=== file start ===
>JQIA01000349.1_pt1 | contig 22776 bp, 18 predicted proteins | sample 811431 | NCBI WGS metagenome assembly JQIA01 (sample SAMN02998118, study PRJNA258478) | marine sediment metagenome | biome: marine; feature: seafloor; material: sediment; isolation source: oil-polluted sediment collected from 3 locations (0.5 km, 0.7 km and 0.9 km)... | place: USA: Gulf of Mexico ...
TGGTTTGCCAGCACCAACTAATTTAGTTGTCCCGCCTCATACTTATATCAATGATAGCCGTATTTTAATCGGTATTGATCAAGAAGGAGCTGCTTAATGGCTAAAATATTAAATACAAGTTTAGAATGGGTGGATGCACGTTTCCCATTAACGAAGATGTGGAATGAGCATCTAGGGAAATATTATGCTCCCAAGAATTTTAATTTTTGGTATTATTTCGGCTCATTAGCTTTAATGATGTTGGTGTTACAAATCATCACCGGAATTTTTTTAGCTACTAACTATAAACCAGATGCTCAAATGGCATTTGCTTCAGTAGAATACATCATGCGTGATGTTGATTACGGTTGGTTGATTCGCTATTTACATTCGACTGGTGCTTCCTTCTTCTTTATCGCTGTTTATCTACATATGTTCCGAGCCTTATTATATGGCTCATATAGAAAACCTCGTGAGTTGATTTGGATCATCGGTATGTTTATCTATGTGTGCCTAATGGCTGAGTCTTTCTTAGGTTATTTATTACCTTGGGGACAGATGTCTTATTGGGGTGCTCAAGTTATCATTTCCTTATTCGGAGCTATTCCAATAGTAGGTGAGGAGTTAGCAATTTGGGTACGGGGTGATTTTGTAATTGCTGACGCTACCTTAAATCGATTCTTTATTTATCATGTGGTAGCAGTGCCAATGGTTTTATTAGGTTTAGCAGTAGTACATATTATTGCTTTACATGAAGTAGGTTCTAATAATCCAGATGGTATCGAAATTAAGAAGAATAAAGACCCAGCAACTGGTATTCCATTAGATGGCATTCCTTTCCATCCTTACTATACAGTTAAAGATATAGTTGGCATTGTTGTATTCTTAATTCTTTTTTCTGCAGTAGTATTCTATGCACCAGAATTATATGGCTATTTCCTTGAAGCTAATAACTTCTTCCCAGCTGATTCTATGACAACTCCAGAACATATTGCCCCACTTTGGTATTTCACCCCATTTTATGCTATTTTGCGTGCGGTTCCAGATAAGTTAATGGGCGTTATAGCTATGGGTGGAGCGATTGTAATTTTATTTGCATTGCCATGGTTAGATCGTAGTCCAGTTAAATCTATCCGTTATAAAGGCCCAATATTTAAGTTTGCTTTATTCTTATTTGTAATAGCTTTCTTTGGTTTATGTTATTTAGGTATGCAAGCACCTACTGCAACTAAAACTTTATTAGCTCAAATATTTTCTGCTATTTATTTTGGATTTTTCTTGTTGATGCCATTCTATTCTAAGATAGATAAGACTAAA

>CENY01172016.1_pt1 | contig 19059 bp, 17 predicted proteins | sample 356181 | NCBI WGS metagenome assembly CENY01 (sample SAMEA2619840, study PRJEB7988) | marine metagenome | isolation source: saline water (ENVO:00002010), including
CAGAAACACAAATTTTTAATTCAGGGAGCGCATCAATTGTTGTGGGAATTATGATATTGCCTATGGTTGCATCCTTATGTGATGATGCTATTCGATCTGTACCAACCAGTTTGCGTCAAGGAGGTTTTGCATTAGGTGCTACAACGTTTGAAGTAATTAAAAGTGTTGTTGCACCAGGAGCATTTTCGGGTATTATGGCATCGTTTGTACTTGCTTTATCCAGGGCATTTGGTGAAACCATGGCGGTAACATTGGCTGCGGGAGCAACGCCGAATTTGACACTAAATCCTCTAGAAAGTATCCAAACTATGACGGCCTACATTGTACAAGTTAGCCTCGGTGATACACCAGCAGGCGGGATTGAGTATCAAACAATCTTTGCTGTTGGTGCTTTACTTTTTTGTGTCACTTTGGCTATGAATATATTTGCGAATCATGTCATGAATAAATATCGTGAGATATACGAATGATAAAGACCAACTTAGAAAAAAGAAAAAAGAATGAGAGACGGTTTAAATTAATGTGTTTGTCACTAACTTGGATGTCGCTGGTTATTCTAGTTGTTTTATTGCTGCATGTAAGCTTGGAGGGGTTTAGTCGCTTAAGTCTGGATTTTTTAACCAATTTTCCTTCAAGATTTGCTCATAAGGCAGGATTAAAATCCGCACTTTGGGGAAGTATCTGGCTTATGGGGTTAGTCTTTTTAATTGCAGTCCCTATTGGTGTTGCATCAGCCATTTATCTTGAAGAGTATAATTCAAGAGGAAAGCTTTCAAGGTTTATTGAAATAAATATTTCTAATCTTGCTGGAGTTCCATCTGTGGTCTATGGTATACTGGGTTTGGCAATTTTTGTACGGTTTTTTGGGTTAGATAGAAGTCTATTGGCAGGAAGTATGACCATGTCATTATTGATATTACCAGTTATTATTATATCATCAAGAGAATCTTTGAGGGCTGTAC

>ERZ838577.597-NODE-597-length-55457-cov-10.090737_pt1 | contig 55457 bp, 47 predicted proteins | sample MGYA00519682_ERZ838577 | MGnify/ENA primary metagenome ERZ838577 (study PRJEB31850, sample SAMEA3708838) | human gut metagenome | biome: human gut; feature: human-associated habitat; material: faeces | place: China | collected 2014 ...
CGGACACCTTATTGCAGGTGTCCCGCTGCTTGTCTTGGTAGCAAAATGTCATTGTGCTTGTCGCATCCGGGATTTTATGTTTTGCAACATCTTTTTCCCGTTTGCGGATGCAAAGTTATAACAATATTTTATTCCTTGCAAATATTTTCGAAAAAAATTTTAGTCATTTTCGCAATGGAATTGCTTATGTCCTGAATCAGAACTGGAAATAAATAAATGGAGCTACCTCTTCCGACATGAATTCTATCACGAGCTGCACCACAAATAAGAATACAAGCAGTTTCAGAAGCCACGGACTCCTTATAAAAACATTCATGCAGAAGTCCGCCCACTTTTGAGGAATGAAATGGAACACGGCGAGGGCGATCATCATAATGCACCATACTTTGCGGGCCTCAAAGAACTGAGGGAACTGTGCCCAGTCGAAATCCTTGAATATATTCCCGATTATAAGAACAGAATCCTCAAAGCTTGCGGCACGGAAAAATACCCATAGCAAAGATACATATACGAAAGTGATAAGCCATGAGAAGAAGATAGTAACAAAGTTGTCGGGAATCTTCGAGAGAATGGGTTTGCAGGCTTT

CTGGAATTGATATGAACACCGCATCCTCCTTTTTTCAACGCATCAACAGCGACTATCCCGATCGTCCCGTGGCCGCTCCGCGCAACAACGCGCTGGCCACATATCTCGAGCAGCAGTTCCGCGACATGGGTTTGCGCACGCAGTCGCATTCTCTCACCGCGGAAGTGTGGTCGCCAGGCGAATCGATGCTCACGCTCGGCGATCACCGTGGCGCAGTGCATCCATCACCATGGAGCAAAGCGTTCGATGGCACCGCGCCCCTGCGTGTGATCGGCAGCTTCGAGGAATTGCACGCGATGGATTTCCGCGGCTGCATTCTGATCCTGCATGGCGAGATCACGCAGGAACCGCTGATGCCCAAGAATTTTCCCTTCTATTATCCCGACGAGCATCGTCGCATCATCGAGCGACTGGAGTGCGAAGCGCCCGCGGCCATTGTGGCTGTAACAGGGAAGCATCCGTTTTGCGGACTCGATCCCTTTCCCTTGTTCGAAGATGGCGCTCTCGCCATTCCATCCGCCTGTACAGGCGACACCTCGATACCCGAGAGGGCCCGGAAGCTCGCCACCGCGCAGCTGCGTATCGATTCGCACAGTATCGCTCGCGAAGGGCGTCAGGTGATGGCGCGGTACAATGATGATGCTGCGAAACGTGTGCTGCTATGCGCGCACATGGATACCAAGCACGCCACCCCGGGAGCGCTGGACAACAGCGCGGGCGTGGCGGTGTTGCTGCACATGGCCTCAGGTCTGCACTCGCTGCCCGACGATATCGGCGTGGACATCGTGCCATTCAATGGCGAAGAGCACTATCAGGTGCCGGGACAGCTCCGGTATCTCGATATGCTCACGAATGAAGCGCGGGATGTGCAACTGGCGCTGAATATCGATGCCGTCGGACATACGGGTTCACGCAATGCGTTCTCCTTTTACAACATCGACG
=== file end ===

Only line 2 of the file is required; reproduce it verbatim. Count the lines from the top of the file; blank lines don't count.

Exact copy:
TGGTTTGCCAGCACCAACTAATTTAGTTGTCCCGCCTCATACTTATATCAATGATAGCCGTATTTTAATCGGTATTGATCAAGAAGGAGCTGCTTAATGGCTAAAATATTAAATACAAGTTTAGAATGGGTGGATGCACGTTTCCCATTAACGAAGATGTGGAATGAGCATCTAGGGAAATATTATGCTCCCAAGAATTTTAATTTTTGGTATTATTTCGGCTCATTAGCTTTAATGATGTTGGTGTTACAAATCATCACCGGAATTTTTTTAGCTACTAACTATAAACCAGATGCTCAAATGGCATTTGCTTCAGTAGAATACATCATGCGTGATGTTGATTACGGTTGGTTGATTCGCTATTTACATTCGACTGGTGCTTCCTTCTTCTTTATCGCTGTTTATCTACATATGTTCCGAGCCTTATTATATGGCTCATATAGAAAACCTCGTGAGTTGATTTGGATCATCGGTATGTTTATCTATGTGTGCCTAATGGCTGAGTCTTTCTTAGGTTATTTATTACCTTGGGGACAGATGTCTTATTGGGGTGCTCAAGTTATCATTTCCTTATTCGGAGCTATTCCAATAGTAGGTGAGGAGTTAGCAATTTGGGTACGGGGTGATTTTGTAATTGCTGACGCTACCTTAAATCGATTCTTTATTTATCATGTGGTAGCAGTGCCAATGGTTTTATTAGGTTTAGCAGTAGTACATATTATTGCTTTACATGAAGTAGGTTCTAATAATCCAGATGGTATCGAAATTAAGAAGAATAAAGACCCAGCAACTGGTATTCCATTAGATGGCATTCCTTTCCATCCTTACTATACAGTTAAAGATATAGTTGGCATTGTTGTATTCTTAATTCTTTTTTCTGCAGTAGTATTCTATGCACCAGAATTATATGGCTATTTCCTTGAAGCTAATAACTTCTTCCCAGCTGATTCTATGACAACTCCAGAACATATTGCCCCACTTTGGTATTTCACCCCATTTTATGCTATTTTGCGTGCGGTTCCAGATAAGTTAATGGGCGTTATAGCTATGGGTGGAGCGATTGTAATTTTATTTGCATTGCCATGGTTAGATCGTAGTCCAGTTAAATCTATCCGTTATAAAGGCCCAATATTTAAGTTTGCTTTATTCTTATTTGTAATAGCTTTCTTTGGTTTATGTTATTTAGGTATGCAAGCACCTACTGCAACTAAAACTTTATTAGCTCAAATATTTTCTGCTATTTATTTTGGATTTTTCTTGTTGATGCCATTCTATTCTAAGATAGATAAGACTAAA